Swank diet

When Bob told me that the Swank diet was nonsense, I had already come to the same conclusion myself after reading the publication. The Swank diet basically believes that people with MS should not intake fat; the Wiki says “low in saturated fat,” but the people who I knew who were on it back in the mid to late 90s said they avoided all fat. The mere idea of someone who is having the myelin stripped from their central nervous system avoid fat is bizarre. Myelin is by definition 70-80% lipids (fat) . How would one ever hope to repair the myelin if the weren’t consuming the building blocks necessary to do so? Oh, that’s right. Back then, the common belief was that you simply DIDN’T remyelinate. I never heard Bob say that, however.

He did tell me a story of one of his patients who was on the Swank diet. She had suffered a relapse, gone to Dr. Swank for help, and he told her she must have done SOMETHING to cause the relapse. Please think about what you may have consumed that is not allowable on my diet. She admitted that she had taken a swipe of frosting off of her son’s birthday cake, to which Swank replied, “A-ha!” Bob was unimpressed to say the very least.

Years later I did some peer counseling for the MS Society. I know, Bob advised me to avoid them, which I did. This entailed occasionally speaking to other people with MS via phone. I was someone who reached out to “touch bases” with people with MS who said a little conversation with someone who understood and walked in their shoes would be helpful in dealing with things—just a friendly voice. If I heard anything in the conversation that led me to believe this individual might need a professional counselor, I would call the leader of the group to pass on that info.

Among the group of peer counselors were a handful of people who followed the Swank diet. Some of us were on Betaseron; some on nothing at all. You could argue the merits of the different MS therapies ad nauseum if you wanted. I kept my mouth shut, obtained my list of phone numbers, and left remembering Bob’s warning to steer clear of the bigger entity. It is not surprising to think that everyone there believed THEY were on the correct protocol. When you are the afflicted party, it is absolutely imperative that you believe in what you are doing to help yourself and change the course of the disease. Remember how much power the mind has over physical health.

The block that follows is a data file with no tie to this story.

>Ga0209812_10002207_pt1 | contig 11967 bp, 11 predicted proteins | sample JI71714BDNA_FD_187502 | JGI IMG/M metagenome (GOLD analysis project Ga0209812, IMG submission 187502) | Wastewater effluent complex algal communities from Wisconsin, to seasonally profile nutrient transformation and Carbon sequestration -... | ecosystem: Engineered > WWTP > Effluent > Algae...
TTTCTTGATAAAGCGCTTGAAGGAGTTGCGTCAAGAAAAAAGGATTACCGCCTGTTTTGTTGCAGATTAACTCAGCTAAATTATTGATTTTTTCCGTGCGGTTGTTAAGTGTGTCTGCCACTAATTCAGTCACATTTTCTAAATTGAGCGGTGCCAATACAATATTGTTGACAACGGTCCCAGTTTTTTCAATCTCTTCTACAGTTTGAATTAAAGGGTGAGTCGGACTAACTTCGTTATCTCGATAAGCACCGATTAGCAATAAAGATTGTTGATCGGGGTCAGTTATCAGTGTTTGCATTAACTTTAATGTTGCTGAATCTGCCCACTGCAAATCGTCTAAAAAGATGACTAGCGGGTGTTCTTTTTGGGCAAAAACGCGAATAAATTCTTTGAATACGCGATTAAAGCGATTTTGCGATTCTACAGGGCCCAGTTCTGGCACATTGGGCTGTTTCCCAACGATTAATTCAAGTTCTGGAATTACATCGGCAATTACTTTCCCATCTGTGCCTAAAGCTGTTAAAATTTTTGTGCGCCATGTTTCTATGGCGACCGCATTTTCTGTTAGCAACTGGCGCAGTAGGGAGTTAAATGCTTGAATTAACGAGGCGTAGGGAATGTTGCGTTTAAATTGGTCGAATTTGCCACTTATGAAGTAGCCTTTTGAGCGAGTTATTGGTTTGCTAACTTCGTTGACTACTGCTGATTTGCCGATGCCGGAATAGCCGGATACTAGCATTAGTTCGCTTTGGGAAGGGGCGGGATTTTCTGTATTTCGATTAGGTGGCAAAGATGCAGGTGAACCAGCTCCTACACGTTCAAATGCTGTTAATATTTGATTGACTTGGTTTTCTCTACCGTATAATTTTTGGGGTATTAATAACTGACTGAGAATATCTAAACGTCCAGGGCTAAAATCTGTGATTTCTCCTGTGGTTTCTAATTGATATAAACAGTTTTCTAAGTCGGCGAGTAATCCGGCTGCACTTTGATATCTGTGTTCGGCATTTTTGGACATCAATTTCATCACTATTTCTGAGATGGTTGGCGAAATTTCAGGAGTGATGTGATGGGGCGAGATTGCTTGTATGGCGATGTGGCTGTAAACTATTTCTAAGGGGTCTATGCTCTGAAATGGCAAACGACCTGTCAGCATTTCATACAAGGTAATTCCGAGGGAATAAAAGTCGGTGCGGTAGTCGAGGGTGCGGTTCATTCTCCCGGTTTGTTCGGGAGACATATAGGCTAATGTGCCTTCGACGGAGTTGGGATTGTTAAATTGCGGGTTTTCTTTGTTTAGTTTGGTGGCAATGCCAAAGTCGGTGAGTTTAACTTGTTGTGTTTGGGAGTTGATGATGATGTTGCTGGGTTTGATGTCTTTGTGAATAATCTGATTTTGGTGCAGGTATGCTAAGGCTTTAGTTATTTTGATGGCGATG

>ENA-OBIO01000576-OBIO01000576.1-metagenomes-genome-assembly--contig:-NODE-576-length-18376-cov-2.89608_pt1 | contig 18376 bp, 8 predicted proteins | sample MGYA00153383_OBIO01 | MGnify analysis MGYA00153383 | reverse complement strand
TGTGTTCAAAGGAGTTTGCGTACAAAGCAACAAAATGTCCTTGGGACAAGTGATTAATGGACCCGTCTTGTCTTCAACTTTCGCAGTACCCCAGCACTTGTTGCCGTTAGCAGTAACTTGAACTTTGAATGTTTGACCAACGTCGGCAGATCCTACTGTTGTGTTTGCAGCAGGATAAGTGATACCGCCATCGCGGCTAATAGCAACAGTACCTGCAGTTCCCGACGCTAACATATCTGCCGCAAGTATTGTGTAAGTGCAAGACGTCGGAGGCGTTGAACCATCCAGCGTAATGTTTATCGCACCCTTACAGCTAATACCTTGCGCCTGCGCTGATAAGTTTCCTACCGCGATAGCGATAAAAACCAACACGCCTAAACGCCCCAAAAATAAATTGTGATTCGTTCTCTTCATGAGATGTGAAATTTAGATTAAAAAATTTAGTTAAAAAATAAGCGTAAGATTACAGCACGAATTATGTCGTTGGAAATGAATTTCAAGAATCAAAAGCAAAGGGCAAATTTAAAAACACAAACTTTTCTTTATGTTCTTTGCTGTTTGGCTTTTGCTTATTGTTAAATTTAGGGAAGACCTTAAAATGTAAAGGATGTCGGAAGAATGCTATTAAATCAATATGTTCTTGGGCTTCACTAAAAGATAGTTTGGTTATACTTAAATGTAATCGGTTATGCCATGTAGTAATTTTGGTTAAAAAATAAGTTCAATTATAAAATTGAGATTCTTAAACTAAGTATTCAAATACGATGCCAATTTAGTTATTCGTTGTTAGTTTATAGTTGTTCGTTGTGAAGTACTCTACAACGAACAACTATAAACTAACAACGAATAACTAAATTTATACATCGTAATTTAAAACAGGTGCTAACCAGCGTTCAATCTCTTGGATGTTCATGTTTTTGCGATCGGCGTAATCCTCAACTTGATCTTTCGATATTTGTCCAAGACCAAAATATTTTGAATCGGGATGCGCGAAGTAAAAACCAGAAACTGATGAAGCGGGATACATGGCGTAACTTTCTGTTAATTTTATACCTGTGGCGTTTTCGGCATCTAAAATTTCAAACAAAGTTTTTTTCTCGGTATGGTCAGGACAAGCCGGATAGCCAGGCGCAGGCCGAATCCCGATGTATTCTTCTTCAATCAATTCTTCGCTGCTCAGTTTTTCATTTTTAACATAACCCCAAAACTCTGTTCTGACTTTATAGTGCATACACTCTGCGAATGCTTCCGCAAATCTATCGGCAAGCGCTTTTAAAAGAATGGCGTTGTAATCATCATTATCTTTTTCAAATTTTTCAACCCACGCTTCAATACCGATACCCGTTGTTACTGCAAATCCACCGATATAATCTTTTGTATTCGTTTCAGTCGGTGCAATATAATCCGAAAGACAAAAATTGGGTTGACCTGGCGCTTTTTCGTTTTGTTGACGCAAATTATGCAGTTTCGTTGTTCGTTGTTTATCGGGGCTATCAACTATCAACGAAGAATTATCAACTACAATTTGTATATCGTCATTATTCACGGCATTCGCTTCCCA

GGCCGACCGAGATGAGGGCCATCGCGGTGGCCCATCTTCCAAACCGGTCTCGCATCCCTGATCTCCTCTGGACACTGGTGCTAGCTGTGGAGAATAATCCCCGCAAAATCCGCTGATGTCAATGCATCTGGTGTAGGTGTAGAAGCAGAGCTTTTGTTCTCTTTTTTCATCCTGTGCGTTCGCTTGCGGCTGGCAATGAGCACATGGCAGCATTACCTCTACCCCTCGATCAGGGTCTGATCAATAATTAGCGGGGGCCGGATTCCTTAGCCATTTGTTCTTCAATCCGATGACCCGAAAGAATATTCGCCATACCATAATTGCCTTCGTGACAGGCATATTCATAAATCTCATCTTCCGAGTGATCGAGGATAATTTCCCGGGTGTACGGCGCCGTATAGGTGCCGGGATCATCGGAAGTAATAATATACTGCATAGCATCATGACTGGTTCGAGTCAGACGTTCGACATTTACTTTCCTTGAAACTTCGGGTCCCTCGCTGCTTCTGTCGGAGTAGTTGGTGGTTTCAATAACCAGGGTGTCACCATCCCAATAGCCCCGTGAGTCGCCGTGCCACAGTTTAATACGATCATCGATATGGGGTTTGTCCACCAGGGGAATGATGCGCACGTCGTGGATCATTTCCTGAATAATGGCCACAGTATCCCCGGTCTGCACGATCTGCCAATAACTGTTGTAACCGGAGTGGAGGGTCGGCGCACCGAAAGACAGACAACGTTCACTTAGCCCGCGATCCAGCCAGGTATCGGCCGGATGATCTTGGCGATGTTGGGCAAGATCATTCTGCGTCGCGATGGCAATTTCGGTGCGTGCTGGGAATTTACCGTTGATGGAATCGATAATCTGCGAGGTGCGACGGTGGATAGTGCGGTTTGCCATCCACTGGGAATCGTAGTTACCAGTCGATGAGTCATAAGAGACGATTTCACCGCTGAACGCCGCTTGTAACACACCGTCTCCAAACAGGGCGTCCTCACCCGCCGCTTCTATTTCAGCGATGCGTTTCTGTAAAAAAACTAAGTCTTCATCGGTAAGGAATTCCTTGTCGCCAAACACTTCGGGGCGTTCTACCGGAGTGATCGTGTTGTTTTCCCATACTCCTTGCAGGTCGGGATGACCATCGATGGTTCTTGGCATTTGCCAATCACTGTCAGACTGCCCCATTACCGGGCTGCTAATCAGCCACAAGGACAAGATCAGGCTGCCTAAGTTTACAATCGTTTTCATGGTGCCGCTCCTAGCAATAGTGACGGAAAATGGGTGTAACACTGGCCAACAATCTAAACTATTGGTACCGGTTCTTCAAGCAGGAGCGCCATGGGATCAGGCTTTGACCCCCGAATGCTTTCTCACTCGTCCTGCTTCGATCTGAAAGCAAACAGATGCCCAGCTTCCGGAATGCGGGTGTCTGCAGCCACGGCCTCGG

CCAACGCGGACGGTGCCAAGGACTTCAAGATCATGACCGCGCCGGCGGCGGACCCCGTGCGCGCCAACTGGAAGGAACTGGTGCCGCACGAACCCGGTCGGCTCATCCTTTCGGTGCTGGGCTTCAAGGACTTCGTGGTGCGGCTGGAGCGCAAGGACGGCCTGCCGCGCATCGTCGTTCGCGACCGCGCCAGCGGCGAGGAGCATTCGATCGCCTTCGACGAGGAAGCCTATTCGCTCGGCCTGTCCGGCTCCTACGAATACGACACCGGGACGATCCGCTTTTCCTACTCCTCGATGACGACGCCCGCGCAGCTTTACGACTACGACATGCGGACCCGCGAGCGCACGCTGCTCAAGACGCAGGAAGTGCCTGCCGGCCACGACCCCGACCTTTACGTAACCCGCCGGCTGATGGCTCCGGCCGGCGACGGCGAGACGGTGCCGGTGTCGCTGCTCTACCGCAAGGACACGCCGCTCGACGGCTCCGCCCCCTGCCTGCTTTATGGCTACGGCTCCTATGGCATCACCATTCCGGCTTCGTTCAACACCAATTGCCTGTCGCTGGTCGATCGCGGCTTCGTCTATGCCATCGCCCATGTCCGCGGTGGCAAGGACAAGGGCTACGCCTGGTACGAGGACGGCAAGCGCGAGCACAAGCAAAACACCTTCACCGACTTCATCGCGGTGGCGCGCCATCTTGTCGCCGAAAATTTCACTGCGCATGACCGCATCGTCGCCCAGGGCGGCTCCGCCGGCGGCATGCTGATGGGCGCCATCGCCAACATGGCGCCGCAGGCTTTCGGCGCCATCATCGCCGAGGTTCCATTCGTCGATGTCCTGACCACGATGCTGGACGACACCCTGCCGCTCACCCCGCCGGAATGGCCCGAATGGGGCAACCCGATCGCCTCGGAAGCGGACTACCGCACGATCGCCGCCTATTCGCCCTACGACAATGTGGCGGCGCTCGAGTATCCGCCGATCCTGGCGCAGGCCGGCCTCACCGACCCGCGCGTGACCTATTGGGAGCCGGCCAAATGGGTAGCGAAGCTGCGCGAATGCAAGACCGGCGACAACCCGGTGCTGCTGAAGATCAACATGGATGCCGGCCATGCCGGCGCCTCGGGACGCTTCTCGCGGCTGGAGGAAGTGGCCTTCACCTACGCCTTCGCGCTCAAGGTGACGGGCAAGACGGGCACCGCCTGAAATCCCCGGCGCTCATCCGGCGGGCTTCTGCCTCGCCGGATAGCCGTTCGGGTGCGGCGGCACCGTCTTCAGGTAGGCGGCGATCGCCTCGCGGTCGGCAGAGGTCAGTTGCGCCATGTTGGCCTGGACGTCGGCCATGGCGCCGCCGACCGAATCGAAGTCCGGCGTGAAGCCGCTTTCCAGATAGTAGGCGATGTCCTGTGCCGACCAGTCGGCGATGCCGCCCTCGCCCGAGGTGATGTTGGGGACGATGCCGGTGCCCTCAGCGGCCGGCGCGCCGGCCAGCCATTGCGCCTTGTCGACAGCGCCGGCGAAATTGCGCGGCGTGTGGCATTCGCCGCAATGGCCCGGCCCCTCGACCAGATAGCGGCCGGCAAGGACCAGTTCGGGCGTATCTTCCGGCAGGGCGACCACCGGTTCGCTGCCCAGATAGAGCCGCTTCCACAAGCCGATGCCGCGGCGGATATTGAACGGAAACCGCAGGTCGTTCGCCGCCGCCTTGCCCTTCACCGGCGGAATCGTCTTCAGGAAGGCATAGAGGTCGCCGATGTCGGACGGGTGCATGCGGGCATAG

I did not stay in touch with any of them, but we were all at about the same level of disability at that point. I did not follow statistics on the Swank diet as I found it so irrational. The Wiki says there is no medical evidence to support the claims. I don’t know how any of them are doing as far as progression of MS.

After I went paleo, however, I had to stop and wonder if it wasn’t the lack of fat at all that may have been helping the followers of the Swank diet—if indeed people were experiencing stability and remission while on the protocol. What typically goes along with fat but sugar? What if people were experiencing relief from symptoms or remission NOT because they weren’t consuming (much) fat but because they were avoiding candy, ice cream, cake etc…?
I guess we’ll never know, but it’s something to ponder.

PS Bob you were absolutely correct in your assessment of the MS Society. When I moved out-of-state the peer counseling network wanted me to continue to volunteer for the group where I now reside, spoke to the leader of the volunteer project here, and even sent ahead a personal reference. Once I was settled, I spoke to the woman here on the phone several times; she, obviously knew of my disability—when I moved here I could barely get around by myself. She insisted that I had to drive to their office several times (2+ hours round-trip in traffic) to be interviewed, attend conferences etc. before I could volunteer for them. I told her it would be physically difficult for me and declined.

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